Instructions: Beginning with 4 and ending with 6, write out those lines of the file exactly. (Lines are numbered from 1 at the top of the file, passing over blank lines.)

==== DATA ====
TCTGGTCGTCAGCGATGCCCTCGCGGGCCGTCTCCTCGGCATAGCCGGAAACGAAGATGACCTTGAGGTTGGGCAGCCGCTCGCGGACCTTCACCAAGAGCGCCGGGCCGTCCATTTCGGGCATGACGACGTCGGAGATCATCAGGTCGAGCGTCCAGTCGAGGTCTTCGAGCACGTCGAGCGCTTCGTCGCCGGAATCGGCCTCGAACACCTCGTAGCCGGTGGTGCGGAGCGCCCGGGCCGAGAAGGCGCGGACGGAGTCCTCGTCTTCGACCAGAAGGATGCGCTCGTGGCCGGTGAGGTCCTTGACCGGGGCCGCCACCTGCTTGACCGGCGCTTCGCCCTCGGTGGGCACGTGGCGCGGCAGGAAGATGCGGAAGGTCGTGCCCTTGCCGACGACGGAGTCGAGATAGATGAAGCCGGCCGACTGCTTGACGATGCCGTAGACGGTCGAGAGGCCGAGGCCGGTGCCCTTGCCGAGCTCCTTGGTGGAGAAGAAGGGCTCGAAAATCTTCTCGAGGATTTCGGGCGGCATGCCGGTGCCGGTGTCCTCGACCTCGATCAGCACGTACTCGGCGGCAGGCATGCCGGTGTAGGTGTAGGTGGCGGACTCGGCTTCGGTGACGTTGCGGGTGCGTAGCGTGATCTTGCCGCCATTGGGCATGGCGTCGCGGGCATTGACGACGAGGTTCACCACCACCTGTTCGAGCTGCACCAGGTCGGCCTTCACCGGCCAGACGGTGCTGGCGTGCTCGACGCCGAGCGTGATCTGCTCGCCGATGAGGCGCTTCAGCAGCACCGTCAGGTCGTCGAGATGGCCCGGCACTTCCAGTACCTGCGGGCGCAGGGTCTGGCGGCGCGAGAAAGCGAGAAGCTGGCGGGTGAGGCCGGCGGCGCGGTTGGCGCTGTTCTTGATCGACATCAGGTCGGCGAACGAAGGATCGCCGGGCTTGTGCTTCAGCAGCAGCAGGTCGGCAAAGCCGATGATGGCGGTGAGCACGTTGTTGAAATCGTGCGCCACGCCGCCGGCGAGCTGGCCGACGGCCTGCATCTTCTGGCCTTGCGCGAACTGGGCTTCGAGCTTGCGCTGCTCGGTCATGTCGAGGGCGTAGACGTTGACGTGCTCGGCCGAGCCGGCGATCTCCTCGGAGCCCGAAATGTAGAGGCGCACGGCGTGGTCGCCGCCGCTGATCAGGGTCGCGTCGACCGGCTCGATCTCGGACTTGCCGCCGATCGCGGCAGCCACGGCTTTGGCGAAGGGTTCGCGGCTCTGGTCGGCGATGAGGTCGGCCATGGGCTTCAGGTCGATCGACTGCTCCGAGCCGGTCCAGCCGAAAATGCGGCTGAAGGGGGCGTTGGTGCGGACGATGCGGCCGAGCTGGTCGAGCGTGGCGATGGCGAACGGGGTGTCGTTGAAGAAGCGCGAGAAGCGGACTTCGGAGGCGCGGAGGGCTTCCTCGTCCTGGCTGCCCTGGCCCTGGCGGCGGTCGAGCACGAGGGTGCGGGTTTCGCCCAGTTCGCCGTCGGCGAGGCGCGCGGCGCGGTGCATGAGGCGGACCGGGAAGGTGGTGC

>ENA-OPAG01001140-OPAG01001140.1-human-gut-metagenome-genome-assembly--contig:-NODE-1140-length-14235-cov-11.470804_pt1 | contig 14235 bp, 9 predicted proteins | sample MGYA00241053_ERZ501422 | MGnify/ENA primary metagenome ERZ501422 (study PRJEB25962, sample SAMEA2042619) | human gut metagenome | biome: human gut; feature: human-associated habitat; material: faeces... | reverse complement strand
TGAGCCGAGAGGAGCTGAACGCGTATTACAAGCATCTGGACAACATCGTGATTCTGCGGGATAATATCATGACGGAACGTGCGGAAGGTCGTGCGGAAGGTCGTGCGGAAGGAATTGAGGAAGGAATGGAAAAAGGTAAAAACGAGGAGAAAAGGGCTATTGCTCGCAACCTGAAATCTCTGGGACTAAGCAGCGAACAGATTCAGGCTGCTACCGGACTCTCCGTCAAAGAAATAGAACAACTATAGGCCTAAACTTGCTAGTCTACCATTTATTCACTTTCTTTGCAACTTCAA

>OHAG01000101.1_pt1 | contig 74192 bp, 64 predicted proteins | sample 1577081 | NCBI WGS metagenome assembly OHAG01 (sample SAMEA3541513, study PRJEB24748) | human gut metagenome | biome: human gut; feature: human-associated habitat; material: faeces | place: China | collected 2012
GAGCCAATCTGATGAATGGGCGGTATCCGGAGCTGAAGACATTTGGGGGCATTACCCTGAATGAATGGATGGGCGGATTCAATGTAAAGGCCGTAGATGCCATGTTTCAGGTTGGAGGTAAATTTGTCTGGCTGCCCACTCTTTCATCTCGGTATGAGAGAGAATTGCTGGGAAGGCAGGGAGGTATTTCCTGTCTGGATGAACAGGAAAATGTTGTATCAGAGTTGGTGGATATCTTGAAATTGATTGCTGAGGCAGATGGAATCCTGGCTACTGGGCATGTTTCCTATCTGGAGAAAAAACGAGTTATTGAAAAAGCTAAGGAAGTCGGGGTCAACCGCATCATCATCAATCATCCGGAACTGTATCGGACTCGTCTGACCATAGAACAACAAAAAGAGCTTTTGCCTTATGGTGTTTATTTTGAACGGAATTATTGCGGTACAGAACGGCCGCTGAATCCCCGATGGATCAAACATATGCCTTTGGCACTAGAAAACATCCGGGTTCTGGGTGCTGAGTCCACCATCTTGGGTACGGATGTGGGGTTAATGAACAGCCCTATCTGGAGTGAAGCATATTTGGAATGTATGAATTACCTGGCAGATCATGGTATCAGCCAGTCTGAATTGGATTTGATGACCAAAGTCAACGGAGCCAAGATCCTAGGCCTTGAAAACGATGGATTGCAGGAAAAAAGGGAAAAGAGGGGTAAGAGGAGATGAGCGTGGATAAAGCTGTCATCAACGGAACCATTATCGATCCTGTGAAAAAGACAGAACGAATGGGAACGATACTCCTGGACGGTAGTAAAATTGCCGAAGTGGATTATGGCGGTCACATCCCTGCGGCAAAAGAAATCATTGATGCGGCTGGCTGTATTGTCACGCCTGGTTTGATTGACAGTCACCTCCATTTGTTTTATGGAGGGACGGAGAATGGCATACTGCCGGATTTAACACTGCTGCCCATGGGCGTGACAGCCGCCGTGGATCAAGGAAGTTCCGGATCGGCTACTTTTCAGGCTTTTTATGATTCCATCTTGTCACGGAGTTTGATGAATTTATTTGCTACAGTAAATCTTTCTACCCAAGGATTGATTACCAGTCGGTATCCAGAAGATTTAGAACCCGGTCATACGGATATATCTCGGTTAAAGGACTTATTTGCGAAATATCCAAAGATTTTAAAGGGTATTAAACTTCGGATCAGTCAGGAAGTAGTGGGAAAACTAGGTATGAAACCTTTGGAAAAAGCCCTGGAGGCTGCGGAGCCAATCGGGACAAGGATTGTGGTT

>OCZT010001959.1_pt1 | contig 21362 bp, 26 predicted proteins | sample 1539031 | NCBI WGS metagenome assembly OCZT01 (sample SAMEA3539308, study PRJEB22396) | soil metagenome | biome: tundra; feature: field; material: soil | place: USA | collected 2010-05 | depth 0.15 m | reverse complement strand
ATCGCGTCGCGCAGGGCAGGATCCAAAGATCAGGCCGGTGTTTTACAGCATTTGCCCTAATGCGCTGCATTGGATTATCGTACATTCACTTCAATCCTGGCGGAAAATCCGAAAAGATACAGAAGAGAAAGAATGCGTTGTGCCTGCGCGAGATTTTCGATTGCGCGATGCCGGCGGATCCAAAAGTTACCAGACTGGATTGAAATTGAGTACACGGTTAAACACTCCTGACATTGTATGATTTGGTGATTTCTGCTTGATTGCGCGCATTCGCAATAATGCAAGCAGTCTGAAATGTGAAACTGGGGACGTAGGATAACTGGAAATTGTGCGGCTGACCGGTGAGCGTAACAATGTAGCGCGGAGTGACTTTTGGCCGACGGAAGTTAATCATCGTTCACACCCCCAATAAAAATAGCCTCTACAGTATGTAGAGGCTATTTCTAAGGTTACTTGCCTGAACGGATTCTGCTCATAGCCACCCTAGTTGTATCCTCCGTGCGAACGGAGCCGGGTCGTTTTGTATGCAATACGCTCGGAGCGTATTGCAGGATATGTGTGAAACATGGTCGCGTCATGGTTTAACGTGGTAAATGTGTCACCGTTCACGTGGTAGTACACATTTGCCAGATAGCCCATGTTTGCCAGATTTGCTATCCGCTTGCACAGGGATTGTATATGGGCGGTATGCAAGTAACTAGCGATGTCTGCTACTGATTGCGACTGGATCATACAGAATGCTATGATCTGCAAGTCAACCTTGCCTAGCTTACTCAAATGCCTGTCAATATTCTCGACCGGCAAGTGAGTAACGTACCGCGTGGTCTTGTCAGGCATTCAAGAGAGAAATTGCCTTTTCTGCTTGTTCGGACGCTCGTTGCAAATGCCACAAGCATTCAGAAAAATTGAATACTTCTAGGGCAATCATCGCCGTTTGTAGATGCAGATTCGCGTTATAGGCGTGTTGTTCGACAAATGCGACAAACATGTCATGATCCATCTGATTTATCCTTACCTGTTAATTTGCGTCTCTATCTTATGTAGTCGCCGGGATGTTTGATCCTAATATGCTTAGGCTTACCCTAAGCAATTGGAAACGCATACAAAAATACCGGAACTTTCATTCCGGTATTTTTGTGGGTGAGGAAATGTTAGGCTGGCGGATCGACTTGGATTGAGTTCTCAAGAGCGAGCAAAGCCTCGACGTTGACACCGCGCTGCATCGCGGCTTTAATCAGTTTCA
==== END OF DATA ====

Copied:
>OHAG01000101.1_pt1 | contig 74192 bp, 64 predicted proteins | sample 1577081 | NCBI WGS metagenome assembly OHAG01 (sample SAMEA3541513, study PRJEB24748) | human gut metagenome | biome: human gut; feature: human-associated habitat; material: faeces | place: China | collected 2012
GAGCCAATCTGATGAATGGGCGGTATCCGGAGCTGAAGACATTTGGGGGCATTACCCTGAATGAATGGATGGGCGGATTCAATGTAAAGGCCGTAGATGCCATGTTTCAGGTTGGAGGTAAATTTGTCTGGCTGCCCACTCTTTCATCTCGGTATGAGAGAGAATTGCTGGGAAGGCAGGGAGGTATTTCCTGTCTGGATGAACAGGAAAATGTTGTATCAGAGTTGGTGGATATCTTGAAATTGATTGCTGAGGCAGATGGAATCCTGGCTACTGGGCATGTTTCCTATCTGGAGAAAAAACGAGTTATTGAAAAAGCTAAGGAAGTCGGGGTCAACCGCATCATCATCAATCATCCGGAACTGTATCGGACTCGTCTGACCATAGAACAACAAAAAGAGCTTTTGCCTTATGGTGTTTATTTTGAACGGAATTATTGCGGTACAGAACGGCCGCTGAATCCCCGATGGATCAAACATATGCCTTTGGCACTAGAAAACATCCGGGTTCTGGGTGCTGAGTCCACCATCTTGGGTACGGATGTGGGGTTAATGAACAGCCCTATCTGGAGTGAAGCATATTTGGAATGTATGAATTACCTGGCAGATCATGGTATCAGCCAGTCTGAATTGGATTTGATGACCAAAGTCAACGGAGCCAAGATCCTAGGCCTTGAAAACGATGGATTGCAGGAAAAAAGGGAAAAGAGGGGTAAGAGGAGATGAGCGTGGATAAAGCTGTCATCAACGGAACCATTATCGATCCTGTGAAAAAGACAGAACGAATGGGAACGATACTCCTGGACGGTAGTAAAATTGCCGAAGTGGATTATGGCGGTCACATCCCTGCGGCAAAAGAAATCATTGATGCGGCTGGCTGTATTGTCACGCCTGGTTTGATTGACAGTCACCTCCATTTGTTTTATGGAGGGACGGAGAATGGCATACTGCCGGATTTAACACTGCTGCCCATGGGCGTGACAGCCGCCGTGGATCAAGGAAGTTCCGGATCGGCTACTTTTCAGGCTTTTTATGATTCCATCTTGTCACGGAGTTTGATGAATTTATTTGCTACAGTAAATCTTTCTACCCAAGGATTGATTACCAGTCGGTATCCAGAAGATTTAGAACCCGGTCATACGGATATATCTCGGTTAAAGGACTTATTTGCGAAATATCCAAAGATTTTAAAGGGTATTAAACTTCGGATCAGTCAGGAAGTAGTGGGAAAACTAGGTATGAAACCTTTGGAAAAAGCCCTGGAGGCTGCGGAGCCAATCGGGACAAGGATTGTGGTT

>OCZT010001959.1_pt1 | contig 21362 bp, 26 predicted proteins | sample 1539031 | NCBI WGS metagenome assembly OCZT01 (sample SAMEA3539308, study PRJEB22396) | soil metagenome | biome: tundra; feature: field; material: soil | place: USA | collected 2010-05 | depth 0.15 m | reverse complement strand